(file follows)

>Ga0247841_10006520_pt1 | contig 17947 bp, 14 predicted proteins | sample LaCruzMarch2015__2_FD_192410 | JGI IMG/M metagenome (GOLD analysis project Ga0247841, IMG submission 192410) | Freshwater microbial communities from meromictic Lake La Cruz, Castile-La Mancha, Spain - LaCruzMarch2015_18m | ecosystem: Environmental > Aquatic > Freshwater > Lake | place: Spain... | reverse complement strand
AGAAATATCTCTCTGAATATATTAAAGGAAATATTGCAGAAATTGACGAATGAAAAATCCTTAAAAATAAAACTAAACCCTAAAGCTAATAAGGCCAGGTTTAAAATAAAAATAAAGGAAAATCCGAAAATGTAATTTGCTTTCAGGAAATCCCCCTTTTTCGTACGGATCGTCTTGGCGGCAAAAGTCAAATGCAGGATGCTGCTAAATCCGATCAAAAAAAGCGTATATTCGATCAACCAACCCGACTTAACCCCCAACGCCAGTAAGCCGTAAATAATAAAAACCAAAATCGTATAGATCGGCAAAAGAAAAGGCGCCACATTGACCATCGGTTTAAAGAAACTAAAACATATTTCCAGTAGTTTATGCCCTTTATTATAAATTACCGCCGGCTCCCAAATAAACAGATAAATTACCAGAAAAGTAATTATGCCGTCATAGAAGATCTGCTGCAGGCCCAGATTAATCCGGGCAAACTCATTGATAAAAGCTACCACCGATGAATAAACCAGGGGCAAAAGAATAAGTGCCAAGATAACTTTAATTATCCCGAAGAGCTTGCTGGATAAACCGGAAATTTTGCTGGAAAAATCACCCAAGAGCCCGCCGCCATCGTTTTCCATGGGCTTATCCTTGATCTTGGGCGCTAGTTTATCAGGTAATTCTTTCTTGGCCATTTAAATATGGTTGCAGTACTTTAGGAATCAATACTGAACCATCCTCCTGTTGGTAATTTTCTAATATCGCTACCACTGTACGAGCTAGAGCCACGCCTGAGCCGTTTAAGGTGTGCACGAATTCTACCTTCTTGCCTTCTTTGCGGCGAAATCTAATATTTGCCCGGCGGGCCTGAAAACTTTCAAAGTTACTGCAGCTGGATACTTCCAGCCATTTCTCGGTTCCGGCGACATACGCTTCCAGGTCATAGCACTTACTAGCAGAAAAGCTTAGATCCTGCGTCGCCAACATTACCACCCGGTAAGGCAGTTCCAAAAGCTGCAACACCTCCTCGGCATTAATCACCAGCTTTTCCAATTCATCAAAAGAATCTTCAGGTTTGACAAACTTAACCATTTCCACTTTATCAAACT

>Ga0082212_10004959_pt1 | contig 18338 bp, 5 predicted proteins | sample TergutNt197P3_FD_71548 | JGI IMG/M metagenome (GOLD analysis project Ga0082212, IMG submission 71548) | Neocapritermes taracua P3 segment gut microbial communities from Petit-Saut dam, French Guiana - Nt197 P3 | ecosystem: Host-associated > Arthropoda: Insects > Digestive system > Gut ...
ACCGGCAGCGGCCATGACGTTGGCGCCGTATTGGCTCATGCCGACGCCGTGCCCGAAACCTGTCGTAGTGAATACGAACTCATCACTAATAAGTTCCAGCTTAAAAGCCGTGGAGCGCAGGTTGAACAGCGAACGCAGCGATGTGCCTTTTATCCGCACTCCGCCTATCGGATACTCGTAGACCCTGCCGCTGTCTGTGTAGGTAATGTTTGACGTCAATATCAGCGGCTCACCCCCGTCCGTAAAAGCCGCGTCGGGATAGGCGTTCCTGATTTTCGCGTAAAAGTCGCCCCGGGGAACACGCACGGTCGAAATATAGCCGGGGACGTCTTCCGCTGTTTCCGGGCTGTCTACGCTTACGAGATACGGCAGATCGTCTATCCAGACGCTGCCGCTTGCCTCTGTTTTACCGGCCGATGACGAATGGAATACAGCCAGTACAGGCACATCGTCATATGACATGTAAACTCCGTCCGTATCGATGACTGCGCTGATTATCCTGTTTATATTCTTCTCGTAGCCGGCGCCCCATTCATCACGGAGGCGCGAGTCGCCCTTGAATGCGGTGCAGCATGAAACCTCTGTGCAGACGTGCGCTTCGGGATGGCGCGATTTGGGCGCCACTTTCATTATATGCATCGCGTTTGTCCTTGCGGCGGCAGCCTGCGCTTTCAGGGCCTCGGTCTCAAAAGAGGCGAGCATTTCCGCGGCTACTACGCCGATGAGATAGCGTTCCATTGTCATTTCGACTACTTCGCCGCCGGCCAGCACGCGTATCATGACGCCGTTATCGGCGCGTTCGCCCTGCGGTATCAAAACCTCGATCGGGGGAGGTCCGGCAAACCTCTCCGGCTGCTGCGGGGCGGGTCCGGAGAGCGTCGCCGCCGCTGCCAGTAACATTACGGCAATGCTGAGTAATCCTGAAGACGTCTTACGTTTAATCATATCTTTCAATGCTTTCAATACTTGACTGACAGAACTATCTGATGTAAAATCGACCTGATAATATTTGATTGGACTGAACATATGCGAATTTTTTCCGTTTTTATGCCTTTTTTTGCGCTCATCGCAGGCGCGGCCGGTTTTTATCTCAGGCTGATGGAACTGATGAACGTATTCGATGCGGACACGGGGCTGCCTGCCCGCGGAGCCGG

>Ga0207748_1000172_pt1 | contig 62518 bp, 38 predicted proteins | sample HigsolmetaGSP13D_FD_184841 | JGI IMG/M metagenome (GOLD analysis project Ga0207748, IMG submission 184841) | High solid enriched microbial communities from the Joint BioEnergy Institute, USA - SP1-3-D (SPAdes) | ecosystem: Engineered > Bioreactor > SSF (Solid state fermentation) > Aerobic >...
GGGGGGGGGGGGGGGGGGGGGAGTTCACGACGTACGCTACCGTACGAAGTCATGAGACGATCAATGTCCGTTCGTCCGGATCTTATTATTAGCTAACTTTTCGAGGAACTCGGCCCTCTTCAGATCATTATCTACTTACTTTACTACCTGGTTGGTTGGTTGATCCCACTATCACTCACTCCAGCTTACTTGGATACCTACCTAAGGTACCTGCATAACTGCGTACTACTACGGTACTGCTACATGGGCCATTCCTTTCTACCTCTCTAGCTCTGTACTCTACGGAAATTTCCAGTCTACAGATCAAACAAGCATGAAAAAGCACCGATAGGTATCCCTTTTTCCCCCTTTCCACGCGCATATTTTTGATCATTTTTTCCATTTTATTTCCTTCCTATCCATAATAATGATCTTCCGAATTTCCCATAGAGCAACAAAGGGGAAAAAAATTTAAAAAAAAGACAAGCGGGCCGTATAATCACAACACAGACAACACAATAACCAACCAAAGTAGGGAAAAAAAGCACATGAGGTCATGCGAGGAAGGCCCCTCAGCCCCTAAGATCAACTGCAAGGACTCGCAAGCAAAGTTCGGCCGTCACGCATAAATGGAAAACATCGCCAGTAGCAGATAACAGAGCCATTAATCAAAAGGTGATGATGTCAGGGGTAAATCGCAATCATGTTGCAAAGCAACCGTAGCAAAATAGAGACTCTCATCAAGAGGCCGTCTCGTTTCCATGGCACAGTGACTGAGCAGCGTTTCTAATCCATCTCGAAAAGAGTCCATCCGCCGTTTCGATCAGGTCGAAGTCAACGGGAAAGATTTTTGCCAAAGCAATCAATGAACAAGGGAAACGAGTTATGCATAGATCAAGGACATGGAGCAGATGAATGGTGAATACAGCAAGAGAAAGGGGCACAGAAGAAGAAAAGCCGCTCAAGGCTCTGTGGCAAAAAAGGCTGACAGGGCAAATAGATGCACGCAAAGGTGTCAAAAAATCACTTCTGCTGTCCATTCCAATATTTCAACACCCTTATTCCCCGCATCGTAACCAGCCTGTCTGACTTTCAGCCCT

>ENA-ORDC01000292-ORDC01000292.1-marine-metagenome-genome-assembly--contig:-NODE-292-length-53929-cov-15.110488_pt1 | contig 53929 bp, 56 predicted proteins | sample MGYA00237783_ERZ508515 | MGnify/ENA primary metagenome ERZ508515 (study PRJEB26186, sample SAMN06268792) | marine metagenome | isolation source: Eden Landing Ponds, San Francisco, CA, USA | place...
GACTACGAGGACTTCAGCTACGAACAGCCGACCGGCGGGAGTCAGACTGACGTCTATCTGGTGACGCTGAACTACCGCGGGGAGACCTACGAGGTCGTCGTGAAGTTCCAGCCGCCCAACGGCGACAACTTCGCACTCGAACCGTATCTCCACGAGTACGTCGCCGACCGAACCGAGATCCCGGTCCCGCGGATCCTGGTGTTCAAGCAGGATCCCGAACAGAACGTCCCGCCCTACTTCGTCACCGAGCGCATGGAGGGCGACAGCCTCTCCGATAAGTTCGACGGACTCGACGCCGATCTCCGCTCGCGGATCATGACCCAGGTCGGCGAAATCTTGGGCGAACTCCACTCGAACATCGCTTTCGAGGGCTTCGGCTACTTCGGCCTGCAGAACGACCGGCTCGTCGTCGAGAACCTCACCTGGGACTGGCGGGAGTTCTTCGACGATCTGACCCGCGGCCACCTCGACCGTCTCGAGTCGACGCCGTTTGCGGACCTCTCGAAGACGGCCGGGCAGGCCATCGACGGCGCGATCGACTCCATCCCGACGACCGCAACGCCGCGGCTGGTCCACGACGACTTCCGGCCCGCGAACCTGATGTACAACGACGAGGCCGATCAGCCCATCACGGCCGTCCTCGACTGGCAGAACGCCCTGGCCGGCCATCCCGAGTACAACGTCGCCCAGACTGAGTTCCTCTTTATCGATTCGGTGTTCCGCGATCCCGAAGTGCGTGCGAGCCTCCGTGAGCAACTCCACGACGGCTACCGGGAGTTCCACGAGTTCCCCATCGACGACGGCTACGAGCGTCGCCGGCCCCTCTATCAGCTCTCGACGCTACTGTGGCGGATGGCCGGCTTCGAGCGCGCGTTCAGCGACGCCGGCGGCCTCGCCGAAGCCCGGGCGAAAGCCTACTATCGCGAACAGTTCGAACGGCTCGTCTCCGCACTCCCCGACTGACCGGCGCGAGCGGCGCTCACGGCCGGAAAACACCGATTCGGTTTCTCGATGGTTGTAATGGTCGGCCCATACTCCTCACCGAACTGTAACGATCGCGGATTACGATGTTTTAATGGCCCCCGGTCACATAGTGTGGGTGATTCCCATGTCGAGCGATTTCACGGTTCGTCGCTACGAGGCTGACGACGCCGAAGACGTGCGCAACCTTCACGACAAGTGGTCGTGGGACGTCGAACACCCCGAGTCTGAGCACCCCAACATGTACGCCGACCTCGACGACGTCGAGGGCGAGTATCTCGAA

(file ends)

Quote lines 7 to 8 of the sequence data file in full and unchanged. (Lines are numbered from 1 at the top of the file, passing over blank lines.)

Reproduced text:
>ENA-ORDC01000292-ORDC01000292.1-marine-metagenome-genome-assembly--contig:-NODE-292-length-53929-cov-15.110488_pt1 | contig 53929 bp, 56 predicted proteins | sample MGYA00237783_ERZ508515 | MGnify/ENA primary metagenome ERZ508515 (study PRJEB26186, sample SAMN06268792) | marine metagenome | isolation source: Eden Landing Ponds, San Francisco, CA, USA | place...
GACTACGAGGACTTCAGCTACGAACAGCCGACCGGCGGGAGTCAGACTGACGTCTATCTGGTGACGCTGAACTACCGCGGGGAGACCTACGAGGTCGTCGTGAAGTTCCAGCCGCCCAACGGCGACAACTTCGCACTCGAACCGTATCTCCACGAGTACGTCGCCGACCGAACCGAGATCCCGGTCCCGCGGATCCTGGTGTTCAAGCAGGATCCCGAACAGAACGTCCCGCCCTACTTCGTCACCGAGCGCATGGAGGGCGACAGCCTCTCCGATAAGTTCGACGGACTCGACGCCGATCTCCGCTCGCGGATCATGACCCAGGTCGGCGAAATCTTGGGCGAACTCCACTCGAACATCGCTTTCGAGGGCTTCGGCTACTTCGGCCTGCAGAACGACCGGCTCGTCGTCGAGAACCTCACCTGGGACTGGCGGGAGTTCTTCGACGATCTGACCCGCGGCCACCTCGACCGTCTCGAGTCGACGCCGTTTGCGGACCTCTCGAAGACGGCCGGGCAGGCCATCGACGGCGCGATCGACTCCATCCCGACGACCGCAACGCCGCGGCTGGTCCACGACGACTTCCGGCCCGCGAACCTGATGTACAACGACGAGGCCGATCAGCCCATCACGGCCGTCCTCGACTGGCAGAACGCCCTGGCCGGCCATCCCGAGTACAACGTCGCCCAGACTGAGTTCCTCTTTATCGATTCGGTGTTCCGCGATCCCGAAGTGCGTGCGAGCCTCCGTGAGCAACTCCACGACGGCTACCGGGAGTTCCACGAGTTCCCCATCGACGACGGCTACGAGCGTCGCCGGCCCCTCTATCAGCTCTCGACGCTACTGTGGCGGATGGCCGGCTTCGAGCGCGCGTTCAGCGACGCCGGCGGCCTCGCCGAAGCCCGGGCGAAAGCCTACTATCGCGAACAGTTCGAACGGCTCGTCTCCGCACTCCCCGACTGACCGGCGCGAGCGGCGCTCACGGCCGGAAAACACCGATTCGGTTTCTCGATGGTTGTAATGGTCGGCCCATACTCCTCACCGAACTGTAACGATCGCGGATTACGATGTTTTAATGGCCCCCGGTCACATAGTGTGGGTGATTCCCATGTCGAGCGATTTCACGGTTCGTCGCTACGAGGCTGACGACGCCGAAGACGTGCGCAACCTTCACGACAAGTGGTCGTGGGACGTCGAACACCCCGAGTCTGAGCACCCCAACATGTACGCCGACCTCGACGACGTCGAGGGCGAGTATCTCGAA